the grande dame of brunch
August 25, 2006

While we're on the subject of other people opening up their tiny kitchens to cook, my friend Jillian must be given her due for hands down the best brunch in town (and I'm including Sarabeth's on that list). She and her husband have just moved into a new apartment on Central Park South, which comes complete with a mirrored-wall living room, the world's best back yard and—you can't have everything—a very tiny kitchen.

But Jillian has always had the ability to extract wonders from a tiny kitchen (or from the very large, rather ill-kept kitchen courtesy of Columbia grad-student housing that she had when I first met her). She can successfully roast garlic in a lasagna, find space to brine a turkey for eight in an apartment that barely holds two—and feed me fat-free half-and-half all morning without my noticing. (She added cinnamon.) That Jillian can dish out such feasts and still adhere to low-fat dictums is nothing short of miraculous.

There is very little, however, that is low-fat about the Blue Cheese Cheesecake, the star of this particular brunch and served alongside a watercress salad (I think this is part of a deconstructing trend in food—or at least that's what Bon Appétit would suggest). Sure, she says you can use fat-free cream (?!), but this breakfast food is as decadent as they come. I eat three helpings, and then I kind of want to curl up in a ball and hibernate.

But that's only the beginning: She's made two quiches (Lorraine and a goat cheese-carmelized onions variety, pretty decadent in its own right); hash brown casserole; french toast casserole (the opposite of deconstructing food?); tomatoes stuffed with orzo and salmon; and a too-pretty-to-eat tiered dish of yogurt, granola and fruit.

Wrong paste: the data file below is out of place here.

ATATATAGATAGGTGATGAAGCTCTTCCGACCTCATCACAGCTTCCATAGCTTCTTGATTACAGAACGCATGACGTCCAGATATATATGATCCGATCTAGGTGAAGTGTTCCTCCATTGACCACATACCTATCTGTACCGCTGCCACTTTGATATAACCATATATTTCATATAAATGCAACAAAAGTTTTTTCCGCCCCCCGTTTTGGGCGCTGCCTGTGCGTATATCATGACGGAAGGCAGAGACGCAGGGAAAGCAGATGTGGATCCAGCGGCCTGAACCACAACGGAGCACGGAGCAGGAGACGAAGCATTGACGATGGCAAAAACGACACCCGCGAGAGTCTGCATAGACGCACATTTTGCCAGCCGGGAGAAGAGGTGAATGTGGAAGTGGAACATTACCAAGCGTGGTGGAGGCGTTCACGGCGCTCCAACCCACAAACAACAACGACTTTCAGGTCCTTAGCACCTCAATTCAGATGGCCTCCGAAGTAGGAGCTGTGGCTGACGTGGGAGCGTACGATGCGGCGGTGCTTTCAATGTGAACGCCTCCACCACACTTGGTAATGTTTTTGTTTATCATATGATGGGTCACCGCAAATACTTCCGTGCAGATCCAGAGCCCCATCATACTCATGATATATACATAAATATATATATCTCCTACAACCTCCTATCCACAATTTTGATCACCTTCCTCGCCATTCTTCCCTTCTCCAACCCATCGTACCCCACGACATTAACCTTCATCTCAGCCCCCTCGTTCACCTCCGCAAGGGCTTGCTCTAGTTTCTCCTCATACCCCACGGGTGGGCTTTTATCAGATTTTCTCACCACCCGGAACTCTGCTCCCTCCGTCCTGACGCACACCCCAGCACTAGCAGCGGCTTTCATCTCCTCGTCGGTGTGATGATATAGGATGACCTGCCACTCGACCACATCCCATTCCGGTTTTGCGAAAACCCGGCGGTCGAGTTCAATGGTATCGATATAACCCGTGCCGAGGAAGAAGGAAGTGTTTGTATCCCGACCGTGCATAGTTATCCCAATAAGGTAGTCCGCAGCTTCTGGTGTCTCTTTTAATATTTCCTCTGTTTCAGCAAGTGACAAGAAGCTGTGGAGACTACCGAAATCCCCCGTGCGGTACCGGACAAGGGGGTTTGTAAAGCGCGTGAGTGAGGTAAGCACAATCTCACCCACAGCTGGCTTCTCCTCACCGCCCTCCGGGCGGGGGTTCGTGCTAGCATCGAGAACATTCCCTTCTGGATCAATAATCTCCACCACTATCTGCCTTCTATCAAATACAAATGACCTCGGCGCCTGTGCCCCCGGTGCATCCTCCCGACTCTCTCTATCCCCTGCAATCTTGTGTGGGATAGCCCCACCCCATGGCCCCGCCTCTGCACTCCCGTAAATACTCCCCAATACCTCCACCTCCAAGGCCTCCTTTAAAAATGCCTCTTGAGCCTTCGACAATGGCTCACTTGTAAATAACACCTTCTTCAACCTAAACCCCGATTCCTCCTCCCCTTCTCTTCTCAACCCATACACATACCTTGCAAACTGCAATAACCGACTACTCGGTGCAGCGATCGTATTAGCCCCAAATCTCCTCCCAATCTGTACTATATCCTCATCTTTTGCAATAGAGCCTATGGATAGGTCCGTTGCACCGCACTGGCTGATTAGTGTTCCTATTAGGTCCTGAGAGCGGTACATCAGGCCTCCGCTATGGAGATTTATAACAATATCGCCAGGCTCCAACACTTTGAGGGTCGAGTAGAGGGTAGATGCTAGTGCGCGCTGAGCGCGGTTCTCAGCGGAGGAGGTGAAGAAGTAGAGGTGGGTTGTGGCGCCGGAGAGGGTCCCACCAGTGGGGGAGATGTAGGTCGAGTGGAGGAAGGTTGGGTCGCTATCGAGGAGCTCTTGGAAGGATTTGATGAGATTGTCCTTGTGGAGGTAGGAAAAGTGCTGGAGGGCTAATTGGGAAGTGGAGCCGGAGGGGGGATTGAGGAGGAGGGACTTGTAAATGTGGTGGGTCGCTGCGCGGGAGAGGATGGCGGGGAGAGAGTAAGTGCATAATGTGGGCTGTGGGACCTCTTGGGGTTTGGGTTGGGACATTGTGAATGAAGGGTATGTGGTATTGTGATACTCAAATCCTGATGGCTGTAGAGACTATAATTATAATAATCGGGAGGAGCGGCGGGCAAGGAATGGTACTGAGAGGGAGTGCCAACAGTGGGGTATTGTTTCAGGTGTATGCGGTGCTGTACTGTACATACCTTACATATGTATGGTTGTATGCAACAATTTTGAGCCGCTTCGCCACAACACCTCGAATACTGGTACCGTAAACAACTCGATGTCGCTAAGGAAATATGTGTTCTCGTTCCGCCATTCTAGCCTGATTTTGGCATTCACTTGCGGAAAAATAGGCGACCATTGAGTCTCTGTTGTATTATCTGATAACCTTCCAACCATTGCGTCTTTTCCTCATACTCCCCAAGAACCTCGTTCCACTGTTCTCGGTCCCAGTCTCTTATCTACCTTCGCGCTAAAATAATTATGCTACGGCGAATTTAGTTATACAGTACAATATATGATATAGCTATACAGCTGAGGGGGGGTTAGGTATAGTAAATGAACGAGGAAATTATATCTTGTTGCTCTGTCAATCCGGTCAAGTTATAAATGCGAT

The next morning I'm standing in my own kitchen, uninspired. Krista is coming for brunch, and there's no way I can reproduce the culinary fireworks of yesterday. Sure, I think my scrambled eggs are pretty good (and I've even refined them with advice from Jean-George and Mark Bittman). They're softly scrambled, with goat cheese and pimentón—but rich, gooey goat cheese quiche they are not. I wrap cantaloupe in prosciutto, which admittedly sounds elegant, but through my later child years my mother packed these in every picnic basket I ever needed, so to me they seem a little too tried-and-true. And I finish us off with a green salad of blueberries, hearts of palm and avocados that ought to have arugula, but I can't be bothered to walk to the further-away store that might have it.

So I face the fact that the modus operandi of my tiny kitchen (at least until I attempt that Blue Cheese Cheesecake), might be simplicity. And as I think this, I can hear my boss repeating his favorite phrase: "Simplicity is the keynote of elegance."

That may be so, but nothing is as elegant as a deconstructed watercress and blue cheese salad.

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